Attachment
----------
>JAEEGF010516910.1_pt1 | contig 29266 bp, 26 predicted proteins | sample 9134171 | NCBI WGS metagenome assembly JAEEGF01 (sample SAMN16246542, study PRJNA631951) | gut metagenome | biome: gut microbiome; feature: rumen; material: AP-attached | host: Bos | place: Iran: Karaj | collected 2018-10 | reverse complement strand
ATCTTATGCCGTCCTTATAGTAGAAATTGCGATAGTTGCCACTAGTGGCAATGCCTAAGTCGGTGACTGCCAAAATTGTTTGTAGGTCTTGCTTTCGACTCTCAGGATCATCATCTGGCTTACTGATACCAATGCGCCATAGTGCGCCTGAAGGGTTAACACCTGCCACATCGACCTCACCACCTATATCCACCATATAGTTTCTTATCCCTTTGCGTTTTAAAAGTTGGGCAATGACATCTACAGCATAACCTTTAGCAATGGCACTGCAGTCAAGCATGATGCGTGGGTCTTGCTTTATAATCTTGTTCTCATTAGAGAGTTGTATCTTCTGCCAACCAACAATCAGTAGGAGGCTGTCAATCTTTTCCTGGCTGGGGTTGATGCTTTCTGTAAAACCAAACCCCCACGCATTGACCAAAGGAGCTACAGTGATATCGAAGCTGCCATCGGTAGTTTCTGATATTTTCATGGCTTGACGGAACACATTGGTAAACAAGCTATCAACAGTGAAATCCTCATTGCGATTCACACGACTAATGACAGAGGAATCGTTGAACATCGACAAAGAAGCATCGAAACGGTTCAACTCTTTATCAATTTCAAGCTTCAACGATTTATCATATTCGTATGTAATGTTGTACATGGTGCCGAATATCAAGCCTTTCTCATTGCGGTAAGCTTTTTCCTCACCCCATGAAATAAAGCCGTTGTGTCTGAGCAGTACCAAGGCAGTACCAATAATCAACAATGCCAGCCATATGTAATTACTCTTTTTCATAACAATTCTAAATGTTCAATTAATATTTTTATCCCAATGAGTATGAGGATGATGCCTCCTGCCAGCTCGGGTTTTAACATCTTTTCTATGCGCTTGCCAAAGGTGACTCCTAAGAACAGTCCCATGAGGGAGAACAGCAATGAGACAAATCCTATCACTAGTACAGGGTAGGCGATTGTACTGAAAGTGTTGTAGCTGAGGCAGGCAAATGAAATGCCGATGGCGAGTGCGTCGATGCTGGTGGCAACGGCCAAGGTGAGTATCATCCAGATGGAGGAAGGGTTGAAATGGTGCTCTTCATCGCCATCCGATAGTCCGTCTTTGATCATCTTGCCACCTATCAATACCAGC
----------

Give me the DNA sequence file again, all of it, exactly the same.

>JAEEGF010516910.1_pt1 | contig 29266 bp, 26 predicted proteins | sample 9134171 | NCBI WGS metagenome assembly JAEEGF01 (sample SAMN16246542, study PRJNA631951) | gut metagenome | biome: gut microbiome; feature: rumen; material: AP-attached | host: Bos | place: Iran: Karaj | collected 2018-10 | reverse complement strand
ATCTTATGCCGTCCTTATAGTAGAAATTGCGATAGTTGCCACTAGTGGCAATGCCTAAGTCGGTGACTGCCAAAATTGTTTGTAGGTCTTGCTTTCGACTCTCAGGATCATCATCTGGCTTACTGATACCAATGCGCCATAGTGCGCCTGAAGGGTTAACACCTGCCACATCGACCTCACCACCTATATCCACCATATAGTTTCTTATCCCTTTGCGTTTTAAAAGTTGGGCAATGACATCTACAGCATAACCTTTAGCAATGGCACTGCAGTCAAGCATGATGCGTGGGTCTTGCTTTATAATCTTGTTCTCATTAGAGAGTTGTATCTTCTGCCAACCAACAATCAGTAGGAGGCTGTCAATCTTTTCCTGGCTGGGGTTGATGCTTTCTGTAAAACCAAACCCCCACGCATTGACCAAAGGAGCTACAGTGATATCGAAGCTGCCATCGGTAGTTTCTGATATTTTCATGGCTTGACGGAACACATTGGTAAACAAGCTATCAACAGTGAAATCCTCATTGCGATTCACACGACTAATGACAGAGGAATCGTTGAACATCGACAAAGAAGCATCGAAACGGTTCAACTCTTTATCAATTTCAAGCTTCAACGATTTATCATATTCGTATGTAATGTTGTACATGGTGCCGAATATCAAGCCTTTCTCATTGCGGTAAGCTTTTTCCTCACCCCATGAAATAAAGCCGTTGTGTCTGAGCAGTACCAAGGCAGTACCAATAATCAACAATGCCAGCCATATGTAATTACTCTTTTTCATAACAATTCTAAATGTTCAATTAATATTTTTATCCCAATGAGTATGAGGATGATGCCTCCTGCCAGCTCGGGTTTTAACATCTTTTCTATGCGCTTGCCAAAGGTGACTCCTAAGAACAGTCCCATGAGGGAGAACAGCAATGAGACAAATCCTATCACTAGTACAGGGTAGGCGATTGTACTGAAAGTGTTGTAGCTGAGGCAGGCAAATGAAATGCCGATGGCGAGTGCGTCGATGCTGGTGGCAACGGCCAAGGTGAGTATCATCCAGATGGAGGAAGGGTTGAAATGGTGCTCTTCATCGCCATCCGATAGTCCGTCTTTGATCATCTTGCCACCTATCAATACCAGC